"Whenever either by common law, or the statutes of another state, a claim, either upon contract or in tort, has arisen in such other state against any person or corporation, such claim shall be enforceable in the courts of this state in any county in which jurisdiction of the defendant can be legally obtained in the same manner in which jurisdiction could have been obtained if the claim had arisen in this state."

This part of the statute, like § 6-3-7, has been the law since 1907. This Court has consistently held that under § 6-5-430 the circuit courts have no discretion to accept or decline jurisdiction, Ex parte State ex rel. Southern Ry., 254 Ala. 10, 47 So. 2d 249 (1950); Central of Georgia Ry. v. Phillips, 286 Ala. 365, 240 So. 2d 118 (1970), and that is true notwithstanding the fact that both parties may reside in a foreign state and that the cause of action accrued outside the State of Alabama. Hall v. Milligan, 221 Ala. 233, 128 So. 438 (1930). Until the 1987 amendment, the statute did no more than restate the common law, which holds that a transitory cause of action may be filed in any court that has in personam jurisdiction of the defendant, regardless of where the cause of action arose or where the parties reside. Pennoyer v. Neff, 95 U.S. 714, 24 L. Ed. 565 (1878). A court has jurisdiction of a claim if it has the power "to entertain and consider the cause and render a binding judgment therein." City Stores Co. v. Williams, 287 Ala. 385, 388, 252 So. 2d 45 (1971). That power comes from having both subject matter jurisdiction and in personam jurisdiction. Subject matter jurisdiction refers to the nature of the cause of action and the relief sought. In personam jurisdiction refers to the court's jurisdiction over the particular parties.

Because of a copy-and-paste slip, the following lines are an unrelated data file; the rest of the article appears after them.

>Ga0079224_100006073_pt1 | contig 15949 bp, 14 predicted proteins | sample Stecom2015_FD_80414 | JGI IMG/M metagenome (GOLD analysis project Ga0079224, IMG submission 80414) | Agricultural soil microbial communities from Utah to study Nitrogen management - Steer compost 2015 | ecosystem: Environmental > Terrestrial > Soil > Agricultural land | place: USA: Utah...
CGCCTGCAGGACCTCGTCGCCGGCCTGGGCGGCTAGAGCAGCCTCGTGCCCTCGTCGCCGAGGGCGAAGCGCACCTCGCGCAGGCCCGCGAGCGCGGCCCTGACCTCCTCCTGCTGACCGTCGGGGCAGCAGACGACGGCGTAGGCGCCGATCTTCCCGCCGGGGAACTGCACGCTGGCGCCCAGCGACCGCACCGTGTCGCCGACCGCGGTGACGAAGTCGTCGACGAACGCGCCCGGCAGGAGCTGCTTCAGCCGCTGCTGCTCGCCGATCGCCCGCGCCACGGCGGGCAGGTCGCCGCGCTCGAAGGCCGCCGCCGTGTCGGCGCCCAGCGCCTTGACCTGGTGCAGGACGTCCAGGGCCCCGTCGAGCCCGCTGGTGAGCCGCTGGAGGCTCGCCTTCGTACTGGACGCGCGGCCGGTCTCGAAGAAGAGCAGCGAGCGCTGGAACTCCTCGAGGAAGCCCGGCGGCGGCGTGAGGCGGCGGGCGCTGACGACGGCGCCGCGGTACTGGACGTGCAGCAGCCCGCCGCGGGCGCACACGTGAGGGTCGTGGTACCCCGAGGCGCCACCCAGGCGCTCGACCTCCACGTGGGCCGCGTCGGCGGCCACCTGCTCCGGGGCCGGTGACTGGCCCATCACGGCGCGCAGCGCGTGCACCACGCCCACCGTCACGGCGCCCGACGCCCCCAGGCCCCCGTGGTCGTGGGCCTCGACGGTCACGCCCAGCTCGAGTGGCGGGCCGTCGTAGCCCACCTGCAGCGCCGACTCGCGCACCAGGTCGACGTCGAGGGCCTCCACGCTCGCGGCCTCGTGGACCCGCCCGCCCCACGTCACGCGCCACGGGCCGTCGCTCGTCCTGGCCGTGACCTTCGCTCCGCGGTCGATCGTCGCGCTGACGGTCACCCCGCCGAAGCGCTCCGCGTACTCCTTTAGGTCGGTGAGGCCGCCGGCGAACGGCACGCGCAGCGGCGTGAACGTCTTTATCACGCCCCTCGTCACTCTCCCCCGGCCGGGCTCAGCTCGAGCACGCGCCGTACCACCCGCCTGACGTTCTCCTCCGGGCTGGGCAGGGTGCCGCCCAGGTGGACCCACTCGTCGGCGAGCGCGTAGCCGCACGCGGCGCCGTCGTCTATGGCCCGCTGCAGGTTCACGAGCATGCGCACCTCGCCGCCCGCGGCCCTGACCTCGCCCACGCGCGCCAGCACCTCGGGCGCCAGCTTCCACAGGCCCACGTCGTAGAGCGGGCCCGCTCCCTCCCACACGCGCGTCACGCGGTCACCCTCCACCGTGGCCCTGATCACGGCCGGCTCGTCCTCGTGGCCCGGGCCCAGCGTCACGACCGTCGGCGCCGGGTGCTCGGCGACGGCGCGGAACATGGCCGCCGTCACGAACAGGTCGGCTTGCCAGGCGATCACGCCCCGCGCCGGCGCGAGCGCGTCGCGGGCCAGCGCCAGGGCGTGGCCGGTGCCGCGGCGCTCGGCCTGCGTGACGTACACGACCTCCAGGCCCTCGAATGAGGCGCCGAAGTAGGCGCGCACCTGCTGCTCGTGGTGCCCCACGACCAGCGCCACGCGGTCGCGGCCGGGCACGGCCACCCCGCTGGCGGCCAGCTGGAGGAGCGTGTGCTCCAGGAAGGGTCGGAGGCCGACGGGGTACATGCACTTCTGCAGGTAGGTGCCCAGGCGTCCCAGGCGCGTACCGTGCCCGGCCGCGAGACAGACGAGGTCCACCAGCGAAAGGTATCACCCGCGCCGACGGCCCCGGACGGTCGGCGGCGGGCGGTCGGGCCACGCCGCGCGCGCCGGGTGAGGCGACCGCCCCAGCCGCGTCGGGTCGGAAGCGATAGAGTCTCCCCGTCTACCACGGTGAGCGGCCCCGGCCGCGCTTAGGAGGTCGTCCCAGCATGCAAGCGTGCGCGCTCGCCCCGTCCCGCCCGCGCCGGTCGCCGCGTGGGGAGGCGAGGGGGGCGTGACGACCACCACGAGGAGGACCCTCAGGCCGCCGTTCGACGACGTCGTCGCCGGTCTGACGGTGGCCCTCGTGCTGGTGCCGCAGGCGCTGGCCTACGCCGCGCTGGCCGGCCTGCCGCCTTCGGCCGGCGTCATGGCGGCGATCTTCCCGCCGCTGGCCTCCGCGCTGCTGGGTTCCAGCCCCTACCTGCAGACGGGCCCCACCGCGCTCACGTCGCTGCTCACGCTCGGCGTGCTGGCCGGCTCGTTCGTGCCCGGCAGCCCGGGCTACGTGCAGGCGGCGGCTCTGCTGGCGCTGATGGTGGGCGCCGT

A personal injury claim is a transitory cause of action, i.e., it is one that might have arisen anywhere. "The characteristic feature of a transitory action is that the right of action follows the person of the defendant." 21 C.J.S. Courts § 38 at 47 (1940). A transitory cause of action can be instituted in any court that has in personam jurisdiction of the defendant, regardless of where the cause of action arises, and regardless of the fact that both parties may reside in a state other than that in which the cause of action arises. 20 Am. Jur.2d Courts, § 123 at 478 (1965).

We are cited to a line of cases that arguably stand for the proposition that Alabama courts did not have jurisdiction to entertain suits against foreign corporations based upon claims that arose in another state until the adoption of Act No. 47, Ala.Acts 1907, Ex.Sess., p. 67, codified at § 5681, Code 1923, and now at § 6-5-430, Code 1975. We addressed this contention in Ex parte Illinois Central Gulf R.R., 537 So. 2d 899 (Ala. 1988), and we observed there that collectively these cases[1] discuss *1088 the authority of the state to obtain in personam jurisdiction over a foreign corporation where the cause of action sued upon arose outside the state. These cases were concerned with the extension of service of process beyond the territorial boundaries of the state.

These concerns have long since been quieted. As the Court said in Ex parte Illinois Central Gulf R.R.: